This dictatorship would be “a particular form of class alliance between the proletariat, the advance guard of the toilers, and the numerous non-proletarians sections of toilers (the peasantry, small proprietors, the petty bourgeoisie intelligentsia, etc.), or their majority; an alliance against capital, an alliance aimed at the complete overthrow of capital, at the complete repression of the resistance of, the bourgeoisie and all efforts at restoration on its side; an alliance aiming at the final creation and stabilization of socialism. This is an alliance of a particular kind, which is formed in special circumstances of civil war, this is an alliance of the firm supporters of socialism with its hesitating allies, sometimes with ‘neutral’ (then, from being an alliance for struggle the alliance becomes an agreement for neutrality), an alliance between classes which are not similar economically, politically, socially or psychologically.” (Lenin – The Deception of the People)
Within the framework of the workers’ state, there will function the Workers’ and Peasants’ Government which will run the administration. The state forms during the transition from capitalism to socialism may be varied, but in essence it will remain the political rule of the proletariat, the proletarian dictatorship. Just as the forms of the bourgeois state are extremely varied, but remain in essence the dictatorship of the bourgeoisie, so also the forms of the workers’ state may vary, but continue to remain in essence the dictatorship of the proletariat. We, however, strive for workers’ democracy as the form of government most suitable and most healthy for the transition period between capitalism and socialism.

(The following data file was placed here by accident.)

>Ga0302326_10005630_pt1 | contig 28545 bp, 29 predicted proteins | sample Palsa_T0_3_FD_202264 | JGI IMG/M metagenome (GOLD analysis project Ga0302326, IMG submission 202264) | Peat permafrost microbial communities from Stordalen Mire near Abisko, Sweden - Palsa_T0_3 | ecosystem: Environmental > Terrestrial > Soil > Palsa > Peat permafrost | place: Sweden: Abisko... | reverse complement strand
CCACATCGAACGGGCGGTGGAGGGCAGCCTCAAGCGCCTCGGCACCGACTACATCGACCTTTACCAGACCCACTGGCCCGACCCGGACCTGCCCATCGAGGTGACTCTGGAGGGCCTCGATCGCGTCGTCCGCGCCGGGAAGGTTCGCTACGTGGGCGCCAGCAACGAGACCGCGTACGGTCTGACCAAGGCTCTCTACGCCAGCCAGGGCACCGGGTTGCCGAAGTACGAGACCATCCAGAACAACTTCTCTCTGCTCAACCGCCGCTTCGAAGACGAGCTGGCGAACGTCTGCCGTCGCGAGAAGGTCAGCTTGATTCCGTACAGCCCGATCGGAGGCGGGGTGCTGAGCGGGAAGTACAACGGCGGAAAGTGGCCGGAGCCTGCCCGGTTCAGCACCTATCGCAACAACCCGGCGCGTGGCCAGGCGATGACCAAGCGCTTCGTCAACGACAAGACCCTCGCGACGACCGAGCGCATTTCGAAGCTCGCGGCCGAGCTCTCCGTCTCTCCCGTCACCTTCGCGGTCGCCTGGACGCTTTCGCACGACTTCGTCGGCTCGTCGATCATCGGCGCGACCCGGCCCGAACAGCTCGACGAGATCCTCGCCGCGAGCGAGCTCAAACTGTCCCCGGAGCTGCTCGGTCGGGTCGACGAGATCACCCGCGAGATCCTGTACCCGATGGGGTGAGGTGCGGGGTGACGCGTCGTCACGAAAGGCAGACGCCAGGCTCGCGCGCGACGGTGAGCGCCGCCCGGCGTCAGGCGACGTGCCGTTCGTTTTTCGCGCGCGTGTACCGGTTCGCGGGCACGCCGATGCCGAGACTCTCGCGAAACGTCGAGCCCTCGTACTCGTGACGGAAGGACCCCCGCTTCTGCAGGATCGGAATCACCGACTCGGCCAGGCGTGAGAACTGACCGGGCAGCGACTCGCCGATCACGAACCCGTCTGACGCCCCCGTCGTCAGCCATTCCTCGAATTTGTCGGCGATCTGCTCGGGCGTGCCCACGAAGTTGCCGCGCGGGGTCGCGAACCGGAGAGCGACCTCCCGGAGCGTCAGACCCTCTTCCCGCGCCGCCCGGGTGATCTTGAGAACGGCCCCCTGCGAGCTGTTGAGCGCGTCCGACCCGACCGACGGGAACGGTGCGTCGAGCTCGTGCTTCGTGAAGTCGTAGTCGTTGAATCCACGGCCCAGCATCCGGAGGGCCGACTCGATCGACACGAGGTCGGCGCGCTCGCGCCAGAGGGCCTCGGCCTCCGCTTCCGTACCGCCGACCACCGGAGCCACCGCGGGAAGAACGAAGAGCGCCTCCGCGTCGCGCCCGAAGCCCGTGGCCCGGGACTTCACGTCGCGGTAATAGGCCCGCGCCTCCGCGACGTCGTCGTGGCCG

Whether such a dictatorship will degenerate into totalitarianism as in Russia, depends upon a number of factors, national and international. But in all probability it will kindle the revolutionary fire in Britain and on the continent of Europe, which in its turn will inspire the Soviet masses to throw out the Stalinist bureaucracy. This revolution in advanced countries will help the Indian revolution in solving its problems. The proletariat of advanced countries through their own states will help the Indian working class in rapidly industrializing the country, in industrializing agriculture, in raising the productivity per capita, in raising the cultural level of the people, etc.